Justin Trowse, LendInvest

Bridging in 2021: what can the market expect?

This year is going to be another busy one for the bridging market; it’s important that lenders are mindful of the lessons learned in 2020.

The first thing to remember is that the market is cyclical and eventually recovers. After the first lockdown in March 2020, things looked bleak, but then the flood gates opened in summer, which prompted record applications across all product lines as the first lockdown subsided.

Responding to this required an agile approach. Technology is now the buzzword for all lenders and, luckily for LendInvest, we were early adopters and already heavily invested into technology and the right human capital to operate it, therefore limiting the operational challenges of Covid, compared to others who may have found themselves stuck in the dark ages.

Not only has technology been a major contributor to our success, but the foundations of possessing one of the most diverse funding bases in the market was also key. Investor uncertainty is and was an issue for most, so having a broad investor base, strong relationships, as well understanding the true cost of risk was vital. 

Looking ahead to 2021

While the stamp duty holiday has increased demand and average property prices, we can this to dip after the holiday ends and the full weight of unemployment starts to emerge. 

We expect house prices and buyer activity to bounce back in the latter half of 2021, but as experienced investors always say, a market dip creates opportunities for those who are savvy and monitor the market. Therefore, lenders need to be in touch with their clients and be receptive to their needs as they change during the year. 

Along with the fluctuations in activity, we expect consumer behaviour to shift as we can anticipate more home working to stay for good and many homeowners or first-time buyers may seek to relocate for the space of the suburbs. This should continue to drive transactions and lending, and a requirement for investors and developers to create opportunities in areas where there will be a change in housing needs.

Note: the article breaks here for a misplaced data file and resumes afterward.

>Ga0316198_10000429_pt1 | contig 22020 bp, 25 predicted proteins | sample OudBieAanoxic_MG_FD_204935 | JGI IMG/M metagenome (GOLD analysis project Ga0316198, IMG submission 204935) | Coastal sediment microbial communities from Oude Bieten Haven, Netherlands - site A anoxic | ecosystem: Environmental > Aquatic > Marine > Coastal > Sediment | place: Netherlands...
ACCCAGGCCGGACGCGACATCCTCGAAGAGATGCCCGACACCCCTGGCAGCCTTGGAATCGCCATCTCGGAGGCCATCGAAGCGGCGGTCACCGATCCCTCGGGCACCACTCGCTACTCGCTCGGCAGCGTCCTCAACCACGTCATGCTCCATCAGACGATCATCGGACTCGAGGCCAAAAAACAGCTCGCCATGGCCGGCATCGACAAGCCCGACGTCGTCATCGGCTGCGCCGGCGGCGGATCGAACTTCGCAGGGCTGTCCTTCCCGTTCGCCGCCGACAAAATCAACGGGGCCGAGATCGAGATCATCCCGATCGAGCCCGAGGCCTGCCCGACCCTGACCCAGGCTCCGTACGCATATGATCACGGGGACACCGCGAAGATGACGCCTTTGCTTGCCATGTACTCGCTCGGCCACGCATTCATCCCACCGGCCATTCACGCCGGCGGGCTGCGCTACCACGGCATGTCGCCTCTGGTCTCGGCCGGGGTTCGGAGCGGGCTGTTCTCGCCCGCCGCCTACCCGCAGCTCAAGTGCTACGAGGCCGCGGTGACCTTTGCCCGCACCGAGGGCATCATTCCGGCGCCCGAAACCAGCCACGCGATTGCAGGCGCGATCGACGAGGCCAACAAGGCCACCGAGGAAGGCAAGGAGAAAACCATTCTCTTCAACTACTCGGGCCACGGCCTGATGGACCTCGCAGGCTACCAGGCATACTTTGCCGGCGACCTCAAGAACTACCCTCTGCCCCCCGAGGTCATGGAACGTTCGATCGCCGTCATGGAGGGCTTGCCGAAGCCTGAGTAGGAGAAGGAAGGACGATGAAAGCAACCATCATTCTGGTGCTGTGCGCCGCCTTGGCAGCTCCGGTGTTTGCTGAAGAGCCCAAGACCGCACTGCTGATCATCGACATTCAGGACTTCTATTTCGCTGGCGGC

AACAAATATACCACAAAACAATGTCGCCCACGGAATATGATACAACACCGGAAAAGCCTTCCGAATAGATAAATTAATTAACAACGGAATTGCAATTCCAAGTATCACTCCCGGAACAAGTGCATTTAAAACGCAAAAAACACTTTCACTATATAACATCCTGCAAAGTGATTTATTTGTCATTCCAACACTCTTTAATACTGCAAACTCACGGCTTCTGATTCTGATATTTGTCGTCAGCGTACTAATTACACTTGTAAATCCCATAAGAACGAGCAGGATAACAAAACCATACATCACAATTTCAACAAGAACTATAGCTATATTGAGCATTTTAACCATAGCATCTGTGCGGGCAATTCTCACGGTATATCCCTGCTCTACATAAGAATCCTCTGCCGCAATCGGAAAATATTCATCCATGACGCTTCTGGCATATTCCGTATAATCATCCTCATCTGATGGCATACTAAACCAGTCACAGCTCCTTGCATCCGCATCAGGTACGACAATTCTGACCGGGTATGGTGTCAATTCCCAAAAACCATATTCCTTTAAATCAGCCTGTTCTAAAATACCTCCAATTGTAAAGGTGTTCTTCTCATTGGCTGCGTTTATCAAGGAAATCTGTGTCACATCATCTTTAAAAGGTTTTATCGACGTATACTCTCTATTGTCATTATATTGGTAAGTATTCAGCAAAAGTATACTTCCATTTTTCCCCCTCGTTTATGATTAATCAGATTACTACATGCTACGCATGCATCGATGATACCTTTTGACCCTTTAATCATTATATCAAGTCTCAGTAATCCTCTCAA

The BoE won't be paying higher rates for some time, so I expect lenders to get more aggressive on price as the hunger to originate loans ramps up. 

I also wouldn't be surprised if we see some consolidation of lenders and new competitors popping up to serve those needs. 

Consistency and planning

Despite further uncertainty and the potential for fluctuating house prices, lenders must be cautious about reacting too quickly in both product and appetite. After the constant back and forth over rates and criteria in 2020, it is essential brokers and their clients have consistency and can rely on lenders to know they aren’t shifting moods too quickly, given the climate. 

This is where relationships become so important, both in communicating to customers for their new deals, but also in relation to existing ones. After a period of uncertainty, forbearance and flexibility around loan extensions may become more necessary and it is critical that lenders understand that.

We also need to recognise that the restrictions and social distancing that governed so much of our lives in 2020 are unlikely to change and we should continue working with our partners in safe ways, improving, where we can, the ways we work under this ‘new normal’. 

What kind of deals can we expect to be in high demand in 2021? 

Overall, we can still expect a healthy need for property finance throughout 2021. For those who are approved by the British Business Bank, CBILS development exit facilities will be in demand, and the residential market will be active ahead of the stamp duty deadline in March. 

There will also be plenty of opportunities for commercial and land spaces, particularly for planning plays from commercial to residential as the requirement for new residential homes continues. 

This should be aided by new planning reform and the relaxation of certain elements of planning policy. 

A key thing for all lenders to remember, is that 2020 started with a UK housing crisis, and, before Covid, the chancellor announced initiatives to fund further housebuilding. New homes still need to be built and — despite any uncertainty that remains — this is a reality that needs addressing throughout 2021.

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